Knockoff Jordan Brand Is Now Curiously CounterSuing Nike For Trademark Infringement

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words // Nick DePaula:

Didn’t see this one coming.

Qiaodan Sportswear Co., a Chinese-based sneaker brand named by no coincidence after the Mandarin Chinese language annunciation of “Jordan,” has been embroiled in a legal battle for over a decade with Michael Jordan himself, and of course, by extension, Nike Inc.

From direct knockoff pairs of the most beloved Air Jordan models to a broad confusion in the Chinese marketplace that the brand was actually and authentically associated with Jordan himself, the two sides have been tangled in courts over everything from trademark infringement and likeness violations, to patent and identity theft.

Nike has sued Qiaodan ten times since 2002.

The brand’s logo, although not a direct ripoff of the Jumpman logo, is a direct ripoff of a mirrored Jordan silhouette from a much less iconic layup during his final season as a Chicago Bull. The brand has also released several sneakers featuring an elephant-like material. Its sneakers even hit the NBA hardwood briefly, thanks to an endorsement deal with the less-than-gravity defying Houston Rockets center Chuck Hayes during his final year in the league.

In late 2016, China’s highest level court ruled that Qiaodan must cease using the Chinese characters for “Jordan” in products, marketing and messaging. While they could still use the silhouette logo, the ruling was deemed a major win for Nike and Jordan Brand at the time.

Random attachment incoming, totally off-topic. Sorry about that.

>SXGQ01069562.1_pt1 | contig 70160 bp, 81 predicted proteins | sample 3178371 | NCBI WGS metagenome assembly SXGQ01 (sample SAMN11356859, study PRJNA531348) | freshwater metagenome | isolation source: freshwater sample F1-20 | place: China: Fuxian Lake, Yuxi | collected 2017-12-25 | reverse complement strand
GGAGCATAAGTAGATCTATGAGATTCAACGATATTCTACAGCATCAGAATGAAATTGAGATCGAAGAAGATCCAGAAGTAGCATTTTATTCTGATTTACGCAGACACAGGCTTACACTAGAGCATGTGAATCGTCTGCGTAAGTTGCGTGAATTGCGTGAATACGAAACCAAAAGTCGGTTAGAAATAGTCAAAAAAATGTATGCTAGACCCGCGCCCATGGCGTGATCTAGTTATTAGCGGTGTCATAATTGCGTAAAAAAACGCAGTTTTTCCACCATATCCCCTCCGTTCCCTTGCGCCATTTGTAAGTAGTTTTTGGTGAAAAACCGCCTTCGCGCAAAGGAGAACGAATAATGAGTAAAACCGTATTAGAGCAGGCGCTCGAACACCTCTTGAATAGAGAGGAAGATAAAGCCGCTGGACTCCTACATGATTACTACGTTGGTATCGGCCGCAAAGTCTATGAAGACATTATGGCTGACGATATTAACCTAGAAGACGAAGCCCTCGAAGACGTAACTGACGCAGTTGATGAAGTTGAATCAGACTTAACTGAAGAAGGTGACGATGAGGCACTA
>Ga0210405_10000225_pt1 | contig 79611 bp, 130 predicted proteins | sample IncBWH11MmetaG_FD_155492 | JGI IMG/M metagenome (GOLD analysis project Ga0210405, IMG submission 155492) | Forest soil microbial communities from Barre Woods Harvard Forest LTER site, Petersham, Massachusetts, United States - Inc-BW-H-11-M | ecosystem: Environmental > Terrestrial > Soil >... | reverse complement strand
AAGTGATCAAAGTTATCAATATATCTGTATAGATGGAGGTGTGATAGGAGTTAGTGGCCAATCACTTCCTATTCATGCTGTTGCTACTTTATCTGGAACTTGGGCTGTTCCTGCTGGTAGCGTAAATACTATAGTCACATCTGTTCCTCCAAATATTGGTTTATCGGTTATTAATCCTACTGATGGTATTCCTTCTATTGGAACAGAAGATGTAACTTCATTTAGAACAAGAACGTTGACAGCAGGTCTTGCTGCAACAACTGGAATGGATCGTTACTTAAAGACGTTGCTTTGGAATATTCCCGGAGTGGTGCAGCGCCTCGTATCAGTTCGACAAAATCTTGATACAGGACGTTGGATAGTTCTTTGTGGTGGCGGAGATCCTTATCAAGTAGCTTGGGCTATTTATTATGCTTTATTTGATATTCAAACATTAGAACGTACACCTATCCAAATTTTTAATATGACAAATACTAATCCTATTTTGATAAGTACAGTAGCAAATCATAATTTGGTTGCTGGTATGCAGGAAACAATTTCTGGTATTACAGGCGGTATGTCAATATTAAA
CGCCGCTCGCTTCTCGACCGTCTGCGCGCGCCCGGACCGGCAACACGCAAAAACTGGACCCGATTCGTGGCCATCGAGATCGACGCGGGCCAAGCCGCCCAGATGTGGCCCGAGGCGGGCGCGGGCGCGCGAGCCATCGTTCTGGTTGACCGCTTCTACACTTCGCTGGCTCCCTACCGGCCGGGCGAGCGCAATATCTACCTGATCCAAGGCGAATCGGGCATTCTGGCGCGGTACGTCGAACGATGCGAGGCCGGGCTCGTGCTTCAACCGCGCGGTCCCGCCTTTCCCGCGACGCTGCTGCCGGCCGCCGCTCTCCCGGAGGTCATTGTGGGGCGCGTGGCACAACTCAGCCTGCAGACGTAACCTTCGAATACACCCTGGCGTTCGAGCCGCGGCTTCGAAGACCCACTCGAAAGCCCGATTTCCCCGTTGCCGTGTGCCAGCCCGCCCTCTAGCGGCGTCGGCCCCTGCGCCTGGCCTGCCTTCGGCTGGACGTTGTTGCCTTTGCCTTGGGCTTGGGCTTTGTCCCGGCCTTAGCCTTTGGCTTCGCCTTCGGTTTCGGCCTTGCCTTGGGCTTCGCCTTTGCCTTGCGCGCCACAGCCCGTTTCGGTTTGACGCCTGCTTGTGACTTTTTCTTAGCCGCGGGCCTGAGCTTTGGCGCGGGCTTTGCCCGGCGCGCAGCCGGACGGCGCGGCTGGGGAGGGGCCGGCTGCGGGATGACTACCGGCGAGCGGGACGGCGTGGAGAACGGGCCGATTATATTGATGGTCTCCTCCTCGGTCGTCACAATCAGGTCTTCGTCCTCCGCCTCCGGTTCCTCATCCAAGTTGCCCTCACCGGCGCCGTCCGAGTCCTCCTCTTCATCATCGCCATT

“The decision ensures that my Chinese fans and all Chinese consumers know that Qiaodan Sports and its products have no connection to me,” Michael said at the time.

In theory, the chapter of Qiaodan’s infringement was soon over. Which makes Qiaodan countersuing Nike now so much more unexpected.

Instead, thanks to some search results thirstiness on Nike’s part, Qiaodan is now seeking just shy of $50,000 in damages and a public apology from the Swoosh, perhaps bordering on pettiness.

Similar in violating nature to Skechers’ use of “Stan Smith” showing similar web store results, Nike’s China e-commerce web store was apparently showing product results for a “Qiaodan” search from a consumers.

There’s no telling if this is just the latest in the ongoing battle between the two sides, but stay tuned for further updates as Nike Inc. now faces defending themselves against its longtime infringing rival.


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